A blockchain is a peer-to-peer, distributed database that is used for maintaining records. Consensus algorithms are essential since blockchains are distributed systems, and no central authority checks the data before recording it on the blockchain. The decision of who will publish the subsequent block is a crucial component of blockchain technology. The issue is resolved by putting one of the several consensus models into action. There are typically numerous nodes competing at once to publish the next block in permissionless blockchain networks. The usual motivation for doing this is to earn rewards paid in cryptocurrencies and/or transaction fees. They are typically distinct, independent servers and may only communicate through public addresses. Each node's motivation is probably monetary gain, sometimes not the welfare of other publishing nodes or even the network. Blockchain technology makes it possible for people to cooperate despite their mutual mistrust by using consensus models.
Consensus building in distributed systems is challenging because consensus algorithms need to withstand node failures, network segmentation, message delays, out-of-order message arrivals, and corrupted message attacks. They must also cope with selfish and purposefully malicious nodes. To address this, several algorithms have been developed in the research literature, each of which makes the necessary assumptions about synchrony, message broadcasts, failures, malicious nodes, performance, and message security. By achieving consensus, a blockchain network may be sure that every node in the network agrees with the same global state of the blockchain. A consensus protocol's applicability and effectiveness can be assessed based on three essential characteristics.
- Safety: If all nodes generate the same output and the outputs are valid in accordance with the protocol's requirements, a consensus mechanism is deemed to be safe.
- Liveness: If all participating, non-faulty nodes eventually produce a value, a consensus protocol assures liveness.
- Fault Tolerance: A consensus protocol offers fault tolerance if it can recover if a participating node goes down.
Depending on the developers behind different blockchains and their respective choice of consensus mechanisms, some consensus processes may prioritize efficiency and speed while others may prioritize security. Payments may benefit from faster consensus formation techniques, although more secure consensus processes may be beneficial in certain contexts, such as supply chain management or high value transactions.
A consensus method combines a Sybil resistance mechanism, an approach to protect the network from an attacker seeking to gain control by amassing a majority of the network’s voting power, with a chain selection rule (aka fork choice rule). In situations where multiple blocks occupy the same position, a chain selection rule enables nodes to select a single correct block at the head of the chain. For example, Bitcoin uses the longest chain rule, which means that the longest version of the blockchain is considered valid by the nodes' participants. For PoW chains, the longest chain is determined by the chain's total cumulative PoW difficulty (to be explained in the PoW section).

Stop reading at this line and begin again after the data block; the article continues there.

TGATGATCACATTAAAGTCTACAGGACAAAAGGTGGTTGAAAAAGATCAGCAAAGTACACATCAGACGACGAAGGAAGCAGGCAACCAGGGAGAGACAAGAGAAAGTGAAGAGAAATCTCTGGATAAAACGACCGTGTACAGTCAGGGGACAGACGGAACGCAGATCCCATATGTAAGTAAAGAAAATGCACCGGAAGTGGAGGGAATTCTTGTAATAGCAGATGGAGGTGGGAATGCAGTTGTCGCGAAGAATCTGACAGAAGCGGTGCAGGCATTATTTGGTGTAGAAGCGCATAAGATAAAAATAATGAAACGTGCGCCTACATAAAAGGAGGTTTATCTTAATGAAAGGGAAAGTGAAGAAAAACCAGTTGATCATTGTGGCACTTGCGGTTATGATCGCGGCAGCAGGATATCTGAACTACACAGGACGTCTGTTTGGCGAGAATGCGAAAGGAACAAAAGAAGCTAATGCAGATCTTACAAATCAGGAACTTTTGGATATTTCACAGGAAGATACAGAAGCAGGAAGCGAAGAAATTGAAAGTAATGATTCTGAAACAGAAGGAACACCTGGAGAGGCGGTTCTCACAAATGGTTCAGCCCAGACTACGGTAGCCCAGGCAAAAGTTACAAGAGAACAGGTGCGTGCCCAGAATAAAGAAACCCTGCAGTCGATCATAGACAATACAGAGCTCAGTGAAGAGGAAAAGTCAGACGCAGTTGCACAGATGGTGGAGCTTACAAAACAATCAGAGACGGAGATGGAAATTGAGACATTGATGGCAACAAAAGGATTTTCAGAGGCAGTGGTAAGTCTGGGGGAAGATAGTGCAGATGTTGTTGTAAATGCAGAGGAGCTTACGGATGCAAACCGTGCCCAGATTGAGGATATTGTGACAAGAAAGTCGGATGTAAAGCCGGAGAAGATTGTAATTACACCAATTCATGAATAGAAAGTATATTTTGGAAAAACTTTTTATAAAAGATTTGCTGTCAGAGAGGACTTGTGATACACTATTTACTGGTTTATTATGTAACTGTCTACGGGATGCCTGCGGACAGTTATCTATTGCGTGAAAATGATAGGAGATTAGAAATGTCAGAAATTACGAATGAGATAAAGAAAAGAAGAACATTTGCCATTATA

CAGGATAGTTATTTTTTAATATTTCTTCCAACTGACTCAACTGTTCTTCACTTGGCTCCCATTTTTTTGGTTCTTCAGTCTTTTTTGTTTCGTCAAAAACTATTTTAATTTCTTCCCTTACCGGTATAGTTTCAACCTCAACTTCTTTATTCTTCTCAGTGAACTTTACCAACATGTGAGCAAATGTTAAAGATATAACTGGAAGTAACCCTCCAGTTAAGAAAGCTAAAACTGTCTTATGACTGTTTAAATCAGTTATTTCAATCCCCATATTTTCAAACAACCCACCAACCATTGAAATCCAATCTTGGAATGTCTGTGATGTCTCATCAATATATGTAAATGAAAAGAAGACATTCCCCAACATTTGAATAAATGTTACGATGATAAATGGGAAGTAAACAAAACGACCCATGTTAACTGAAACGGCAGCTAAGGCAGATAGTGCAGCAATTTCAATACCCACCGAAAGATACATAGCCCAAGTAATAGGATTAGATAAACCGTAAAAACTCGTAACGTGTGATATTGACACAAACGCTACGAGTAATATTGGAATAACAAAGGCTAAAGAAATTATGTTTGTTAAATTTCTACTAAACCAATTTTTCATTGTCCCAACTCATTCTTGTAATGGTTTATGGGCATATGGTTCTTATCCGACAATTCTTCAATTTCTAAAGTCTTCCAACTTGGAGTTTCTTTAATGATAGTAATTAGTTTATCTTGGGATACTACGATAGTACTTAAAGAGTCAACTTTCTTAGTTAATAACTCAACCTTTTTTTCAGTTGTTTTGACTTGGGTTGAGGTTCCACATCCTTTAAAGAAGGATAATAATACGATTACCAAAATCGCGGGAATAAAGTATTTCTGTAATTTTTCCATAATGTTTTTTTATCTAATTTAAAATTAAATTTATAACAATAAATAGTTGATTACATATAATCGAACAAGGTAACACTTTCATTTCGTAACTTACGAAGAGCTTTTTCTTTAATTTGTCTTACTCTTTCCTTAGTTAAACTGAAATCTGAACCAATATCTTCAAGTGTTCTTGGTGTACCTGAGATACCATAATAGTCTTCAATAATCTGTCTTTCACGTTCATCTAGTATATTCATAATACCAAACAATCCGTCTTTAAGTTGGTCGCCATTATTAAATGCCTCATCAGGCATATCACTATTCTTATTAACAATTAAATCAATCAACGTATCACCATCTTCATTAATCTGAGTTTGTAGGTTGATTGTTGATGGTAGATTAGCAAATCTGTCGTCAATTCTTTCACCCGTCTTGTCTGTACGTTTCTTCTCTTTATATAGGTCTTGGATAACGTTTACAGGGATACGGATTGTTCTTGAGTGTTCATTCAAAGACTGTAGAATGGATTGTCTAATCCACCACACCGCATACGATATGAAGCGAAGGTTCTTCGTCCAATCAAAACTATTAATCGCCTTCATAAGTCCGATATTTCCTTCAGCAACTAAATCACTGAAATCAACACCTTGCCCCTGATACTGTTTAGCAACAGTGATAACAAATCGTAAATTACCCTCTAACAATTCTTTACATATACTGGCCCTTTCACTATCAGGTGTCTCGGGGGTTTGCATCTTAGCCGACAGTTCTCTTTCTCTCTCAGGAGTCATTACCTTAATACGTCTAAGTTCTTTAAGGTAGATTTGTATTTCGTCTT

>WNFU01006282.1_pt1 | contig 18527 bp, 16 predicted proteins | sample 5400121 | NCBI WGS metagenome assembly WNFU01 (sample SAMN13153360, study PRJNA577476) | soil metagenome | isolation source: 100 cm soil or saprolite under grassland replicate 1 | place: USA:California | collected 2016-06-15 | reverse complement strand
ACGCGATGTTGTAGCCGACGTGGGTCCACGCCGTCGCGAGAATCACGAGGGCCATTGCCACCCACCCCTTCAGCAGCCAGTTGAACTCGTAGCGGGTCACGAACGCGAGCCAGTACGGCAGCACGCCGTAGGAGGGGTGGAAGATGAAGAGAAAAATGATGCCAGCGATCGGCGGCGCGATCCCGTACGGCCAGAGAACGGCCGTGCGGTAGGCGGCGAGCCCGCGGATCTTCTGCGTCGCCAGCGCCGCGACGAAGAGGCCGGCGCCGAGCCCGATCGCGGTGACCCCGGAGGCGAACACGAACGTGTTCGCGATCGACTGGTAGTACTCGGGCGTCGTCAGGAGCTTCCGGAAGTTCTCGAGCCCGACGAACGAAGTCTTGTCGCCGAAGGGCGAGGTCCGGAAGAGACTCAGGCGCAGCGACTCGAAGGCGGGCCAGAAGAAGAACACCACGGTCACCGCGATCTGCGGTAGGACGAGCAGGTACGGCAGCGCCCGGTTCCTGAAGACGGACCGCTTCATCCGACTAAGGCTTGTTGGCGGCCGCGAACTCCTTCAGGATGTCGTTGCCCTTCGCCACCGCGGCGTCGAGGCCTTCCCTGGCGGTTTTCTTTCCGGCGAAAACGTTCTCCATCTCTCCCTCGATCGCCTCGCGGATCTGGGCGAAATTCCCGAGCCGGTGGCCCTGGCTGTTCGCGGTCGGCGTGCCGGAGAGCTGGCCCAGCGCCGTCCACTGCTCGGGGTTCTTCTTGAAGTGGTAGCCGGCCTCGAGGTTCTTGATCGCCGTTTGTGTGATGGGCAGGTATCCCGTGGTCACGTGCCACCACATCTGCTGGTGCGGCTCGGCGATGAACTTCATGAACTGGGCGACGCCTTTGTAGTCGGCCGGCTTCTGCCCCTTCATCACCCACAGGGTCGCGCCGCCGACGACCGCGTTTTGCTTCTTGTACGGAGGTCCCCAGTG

The most well-known Sybil attack in the crypto space is the "51% attack," in which attackers take control of the majority of the network's computing power, also known as "hash rate." In such a scenario, the malicious actor could theoretically influence the ordering of transactions, prevent the confirmation of new transactions, and double-spend the cryptoasset. Resistance to these attacks is essential for distributed blockchains to function properly. PoW and PoS are effective economic deterrents against Sybil attacks because they require users to expend energy or post collateral in order to participate in network validation. Each validator or miner must have "skin in the game" in order to participate in a distributed cryptographic system, which is the crux of the Sybil resistance mechanism.
Proof of Work
PoW was first coined in the early 1990s, but Satoshi Nakamoto (an anonymous individual or group) was the first to implement the technology for digital currencies. PoW is a significant innovation supporting Bitcoin. The informal term for PoW is "mining," which misrepresents the primary function of consensus. The true purpose of mining is to secure the blockchain while keeping system control decentralized and distributed among as many participants as possible.